Pulitzer Prize, Fiction, 2002
Richard Russo - from his first novel, Mohawk, to his most recent, Straight Man - has demonstrated a peerless affinity for the human tragicomedy, and with this stunning new novel he extends even further his claims on the small-town, blue-collar heart of the country.
Dexter County, Maine, and specifically the town of Empire Falls, has seen better days, and for decades, in fact, only a succession from bad to worse. One by one, its logging and textile enterprises have gone belly-up, and the once vast holdings of the Whiting clan (presided over by the last scion’s widow) now mostly amount to decrepit real estate. The working classes, meanwhile, continue to eke out whatever meager promise isn’t already boarded up.
Miles Roby gazes over this ruined kingdom from the Empire Grill, an opportunity of his youth that has become the albatross of his daily and future life. Called back from college and set to work by family obligations - his mother ailing, his father a loose cannon - Miles never left home again. Even so, his own obligations are manifold: a pending divorce; a troubled younger brother; and, not least, a peculiar partnership in the failing grill with none other than Mrs. Whiting. All of these, though, are offset by his daughter, Tick, whom he guides gently and proudly through the tribulations of adolescence.
A decent man encircled by history and dreams, by echoing churches and abandoned mills, by the comforts and feuds provided by lifelong friends and neighbors, Miles is also a patient, knowing guide to the rich, hardscrabble nature of Empire Falls: fathers and sons and daughters, living and dead, rich and poor alike. Shot through with the mysteries of generations and the shattering visitations of the nation at large, it is a social novel of panoramic ambition, yet at the same time achingly personal. In the end, Empire Falls reveals our worst and best instincts, both our most appalling nightmares and our simplest hopes, with all the vision, grace and humanity of truly epic storytelling.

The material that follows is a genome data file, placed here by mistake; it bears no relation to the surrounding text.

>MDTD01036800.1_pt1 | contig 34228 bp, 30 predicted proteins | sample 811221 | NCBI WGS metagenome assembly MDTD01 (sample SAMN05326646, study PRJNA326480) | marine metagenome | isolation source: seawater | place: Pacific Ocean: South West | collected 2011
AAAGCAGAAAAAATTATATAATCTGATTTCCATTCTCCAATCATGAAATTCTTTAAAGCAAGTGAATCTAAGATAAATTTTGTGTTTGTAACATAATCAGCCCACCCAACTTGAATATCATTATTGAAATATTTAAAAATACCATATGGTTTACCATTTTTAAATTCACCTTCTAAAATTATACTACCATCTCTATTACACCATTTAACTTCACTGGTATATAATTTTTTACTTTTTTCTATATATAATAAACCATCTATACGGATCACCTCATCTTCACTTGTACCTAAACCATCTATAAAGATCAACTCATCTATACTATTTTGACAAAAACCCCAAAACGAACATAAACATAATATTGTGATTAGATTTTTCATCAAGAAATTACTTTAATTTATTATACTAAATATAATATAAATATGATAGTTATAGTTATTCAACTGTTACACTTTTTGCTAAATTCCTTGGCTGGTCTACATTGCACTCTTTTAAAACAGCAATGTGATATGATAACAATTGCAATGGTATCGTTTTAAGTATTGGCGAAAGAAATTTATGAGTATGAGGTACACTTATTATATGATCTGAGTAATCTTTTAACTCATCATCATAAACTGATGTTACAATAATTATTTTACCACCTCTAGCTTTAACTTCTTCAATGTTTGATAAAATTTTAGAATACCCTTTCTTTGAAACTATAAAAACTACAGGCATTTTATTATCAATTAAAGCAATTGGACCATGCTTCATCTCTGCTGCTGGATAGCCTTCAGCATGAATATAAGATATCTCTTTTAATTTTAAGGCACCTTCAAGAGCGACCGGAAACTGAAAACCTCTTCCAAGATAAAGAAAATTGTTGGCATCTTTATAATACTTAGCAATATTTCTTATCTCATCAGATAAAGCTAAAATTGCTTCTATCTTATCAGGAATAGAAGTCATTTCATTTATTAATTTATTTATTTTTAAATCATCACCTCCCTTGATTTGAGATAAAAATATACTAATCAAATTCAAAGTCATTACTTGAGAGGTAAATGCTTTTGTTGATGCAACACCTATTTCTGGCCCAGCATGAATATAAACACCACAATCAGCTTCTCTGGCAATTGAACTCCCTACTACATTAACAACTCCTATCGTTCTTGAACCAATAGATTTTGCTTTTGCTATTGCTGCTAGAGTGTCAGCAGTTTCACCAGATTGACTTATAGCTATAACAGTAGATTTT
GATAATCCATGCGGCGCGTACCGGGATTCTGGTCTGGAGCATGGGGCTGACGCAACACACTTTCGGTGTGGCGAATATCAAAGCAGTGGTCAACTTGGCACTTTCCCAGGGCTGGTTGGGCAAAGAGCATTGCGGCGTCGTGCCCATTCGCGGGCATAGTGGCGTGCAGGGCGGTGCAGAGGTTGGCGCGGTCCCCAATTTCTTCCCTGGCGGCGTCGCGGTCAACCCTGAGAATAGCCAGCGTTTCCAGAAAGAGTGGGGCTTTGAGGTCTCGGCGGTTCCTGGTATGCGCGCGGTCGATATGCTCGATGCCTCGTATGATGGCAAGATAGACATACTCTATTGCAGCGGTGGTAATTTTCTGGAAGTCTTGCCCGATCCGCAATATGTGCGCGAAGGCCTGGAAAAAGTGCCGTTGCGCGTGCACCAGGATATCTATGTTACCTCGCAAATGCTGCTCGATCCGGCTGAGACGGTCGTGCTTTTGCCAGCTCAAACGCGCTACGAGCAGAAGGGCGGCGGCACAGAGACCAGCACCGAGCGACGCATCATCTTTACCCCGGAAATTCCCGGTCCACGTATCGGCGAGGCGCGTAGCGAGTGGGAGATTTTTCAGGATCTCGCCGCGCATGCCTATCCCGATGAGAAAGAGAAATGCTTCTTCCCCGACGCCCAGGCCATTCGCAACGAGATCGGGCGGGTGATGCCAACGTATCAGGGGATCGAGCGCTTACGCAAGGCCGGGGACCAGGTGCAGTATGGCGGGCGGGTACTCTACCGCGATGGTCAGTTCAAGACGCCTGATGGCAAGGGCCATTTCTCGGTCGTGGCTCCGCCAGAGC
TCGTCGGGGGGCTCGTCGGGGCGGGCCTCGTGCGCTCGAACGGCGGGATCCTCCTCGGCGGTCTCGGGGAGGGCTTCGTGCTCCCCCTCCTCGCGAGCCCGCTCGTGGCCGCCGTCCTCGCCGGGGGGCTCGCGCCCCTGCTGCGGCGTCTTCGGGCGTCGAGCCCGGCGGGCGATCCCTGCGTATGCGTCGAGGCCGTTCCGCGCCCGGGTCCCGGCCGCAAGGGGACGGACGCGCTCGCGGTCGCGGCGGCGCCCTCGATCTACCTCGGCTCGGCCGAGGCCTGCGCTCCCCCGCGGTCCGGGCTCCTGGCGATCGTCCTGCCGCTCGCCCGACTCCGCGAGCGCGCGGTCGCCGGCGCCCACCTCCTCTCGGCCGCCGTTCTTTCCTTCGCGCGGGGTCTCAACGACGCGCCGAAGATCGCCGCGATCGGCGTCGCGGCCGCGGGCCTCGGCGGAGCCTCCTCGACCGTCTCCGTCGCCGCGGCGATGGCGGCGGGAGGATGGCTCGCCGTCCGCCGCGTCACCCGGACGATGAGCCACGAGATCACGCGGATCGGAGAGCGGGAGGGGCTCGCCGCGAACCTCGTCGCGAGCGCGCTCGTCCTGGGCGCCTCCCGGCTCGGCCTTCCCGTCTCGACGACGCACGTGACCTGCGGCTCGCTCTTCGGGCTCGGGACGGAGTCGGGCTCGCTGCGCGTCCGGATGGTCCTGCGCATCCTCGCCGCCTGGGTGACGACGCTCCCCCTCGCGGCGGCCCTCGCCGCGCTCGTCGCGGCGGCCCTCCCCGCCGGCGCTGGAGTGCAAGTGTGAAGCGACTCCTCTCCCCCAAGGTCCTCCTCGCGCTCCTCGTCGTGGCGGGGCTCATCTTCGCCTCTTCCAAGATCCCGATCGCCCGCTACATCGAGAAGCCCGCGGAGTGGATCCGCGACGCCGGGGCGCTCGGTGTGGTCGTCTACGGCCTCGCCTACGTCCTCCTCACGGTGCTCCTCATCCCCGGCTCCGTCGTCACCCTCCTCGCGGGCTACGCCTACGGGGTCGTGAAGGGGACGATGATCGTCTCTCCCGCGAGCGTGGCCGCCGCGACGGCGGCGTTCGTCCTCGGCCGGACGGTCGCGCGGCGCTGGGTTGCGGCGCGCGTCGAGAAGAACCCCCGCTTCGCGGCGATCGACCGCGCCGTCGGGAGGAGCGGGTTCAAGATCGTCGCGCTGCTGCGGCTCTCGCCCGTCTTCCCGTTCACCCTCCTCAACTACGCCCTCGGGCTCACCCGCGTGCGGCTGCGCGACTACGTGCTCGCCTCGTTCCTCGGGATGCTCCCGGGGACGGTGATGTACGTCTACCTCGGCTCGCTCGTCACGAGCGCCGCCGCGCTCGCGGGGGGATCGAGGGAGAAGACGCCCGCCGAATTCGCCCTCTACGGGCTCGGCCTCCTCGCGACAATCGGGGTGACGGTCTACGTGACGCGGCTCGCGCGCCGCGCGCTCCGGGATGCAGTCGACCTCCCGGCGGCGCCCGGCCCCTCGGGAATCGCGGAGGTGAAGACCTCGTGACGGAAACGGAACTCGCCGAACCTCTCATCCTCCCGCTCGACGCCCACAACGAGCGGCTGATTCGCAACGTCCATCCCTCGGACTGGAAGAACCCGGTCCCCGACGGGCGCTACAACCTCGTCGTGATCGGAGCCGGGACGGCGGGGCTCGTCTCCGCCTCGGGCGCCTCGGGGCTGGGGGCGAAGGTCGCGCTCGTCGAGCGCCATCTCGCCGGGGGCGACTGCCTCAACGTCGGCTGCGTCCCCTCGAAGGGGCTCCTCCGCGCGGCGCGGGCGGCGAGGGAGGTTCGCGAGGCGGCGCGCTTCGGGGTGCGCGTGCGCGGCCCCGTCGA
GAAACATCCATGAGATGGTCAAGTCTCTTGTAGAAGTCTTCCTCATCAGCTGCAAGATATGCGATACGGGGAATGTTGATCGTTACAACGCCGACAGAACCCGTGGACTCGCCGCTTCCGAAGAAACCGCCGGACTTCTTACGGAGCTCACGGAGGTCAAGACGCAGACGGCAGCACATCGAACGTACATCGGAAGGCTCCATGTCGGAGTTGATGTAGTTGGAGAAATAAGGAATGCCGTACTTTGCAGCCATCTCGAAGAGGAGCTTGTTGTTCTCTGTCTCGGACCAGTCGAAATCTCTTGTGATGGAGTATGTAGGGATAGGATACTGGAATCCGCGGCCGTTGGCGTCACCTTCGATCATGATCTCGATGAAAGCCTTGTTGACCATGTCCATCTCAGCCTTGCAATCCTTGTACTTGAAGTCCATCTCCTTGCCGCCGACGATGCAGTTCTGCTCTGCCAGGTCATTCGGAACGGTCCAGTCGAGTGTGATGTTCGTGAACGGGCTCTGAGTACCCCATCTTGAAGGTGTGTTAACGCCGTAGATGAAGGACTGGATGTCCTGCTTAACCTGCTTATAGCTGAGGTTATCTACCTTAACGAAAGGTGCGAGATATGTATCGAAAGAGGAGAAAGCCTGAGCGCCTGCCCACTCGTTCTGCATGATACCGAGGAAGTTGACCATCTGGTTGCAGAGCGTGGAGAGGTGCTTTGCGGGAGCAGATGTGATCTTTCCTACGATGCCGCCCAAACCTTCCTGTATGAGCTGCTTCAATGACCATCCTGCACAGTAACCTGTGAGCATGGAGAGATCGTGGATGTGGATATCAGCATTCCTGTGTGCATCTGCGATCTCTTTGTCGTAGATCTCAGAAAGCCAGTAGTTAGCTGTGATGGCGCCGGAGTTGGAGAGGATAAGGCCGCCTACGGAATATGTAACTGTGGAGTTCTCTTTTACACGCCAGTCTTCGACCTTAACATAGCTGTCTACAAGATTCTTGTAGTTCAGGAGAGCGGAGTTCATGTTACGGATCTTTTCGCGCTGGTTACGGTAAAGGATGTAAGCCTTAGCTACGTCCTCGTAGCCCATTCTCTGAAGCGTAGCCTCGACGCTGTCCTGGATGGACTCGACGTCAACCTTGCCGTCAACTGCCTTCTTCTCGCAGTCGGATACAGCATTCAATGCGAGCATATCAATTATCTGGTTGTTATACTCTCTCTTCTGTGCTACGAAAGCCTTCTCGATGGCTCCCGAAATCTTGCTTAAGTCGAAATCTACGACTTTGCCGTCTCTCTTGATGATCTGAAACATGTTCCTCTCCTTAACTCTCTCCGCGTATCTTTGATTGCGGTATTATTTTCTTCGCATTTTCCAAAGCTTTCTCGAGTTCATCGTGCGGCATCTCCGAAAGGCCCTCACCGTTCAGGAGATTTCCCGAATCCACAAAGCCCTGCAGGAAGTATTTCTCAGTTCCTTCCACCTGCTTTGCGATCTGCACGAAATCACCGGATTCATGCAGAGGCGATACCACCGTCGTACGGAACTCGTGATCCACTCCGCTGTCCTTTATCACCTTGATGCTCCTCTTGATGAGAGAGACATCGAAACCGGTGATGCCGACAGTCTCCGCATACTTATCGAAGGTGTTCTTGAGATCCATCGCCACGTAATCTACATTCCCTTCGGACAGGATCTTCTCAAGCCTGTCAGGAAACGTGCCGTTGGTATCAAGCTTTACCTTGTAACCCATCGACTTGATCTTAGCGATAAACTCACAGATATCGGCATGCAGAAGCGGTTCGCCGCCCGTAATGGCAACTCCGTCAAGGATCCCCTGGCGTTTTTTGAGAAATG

"In a warmhearted novel of sweeping scope.... Russo follows up his rollicking academic satire,
Straight Man (1997), with a return to the blue-collar melieu featured in his first three novels and once again shows an unerring sense of the rhythms of small-town life, balancing his irreverent, mocking humor with unending empathy for his characters and their foibles" (
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Excellent depiction of small town America
heartwarming, exciting, sad
The minutiae of small town America, mixed with drama, romance, longing and tragedy
His warm tones, and his sensitive delivery
The moment when Tick and her father are reunited in the art class, towards the end of the book.
This is the first Richard Russo book I have bought and I will certainly listen to others, especially if Ron McLarty is reading them. I think Russo could have tied up all the strings at the end, but it was also good to be left imagining what would happen next.
A delight from beginning to end
This is my third Richard Russo novel and all three have been a delight from start to finish. Although mildly comedic, if you took away the funny side you would still have a moving drama full of sadness and realism.
I notice with Richard Russo that about once a page, maybe more, I encounter a sentence that is so perfect it makes me smile, usually an observation that is accurate, witty and beautifully phrased. I was sorry when I reached the end.
At first I didn't like the voice but by the end I felt it was perfect for the book. He uses a terrific range of dialogue voices that really brings the characters to life.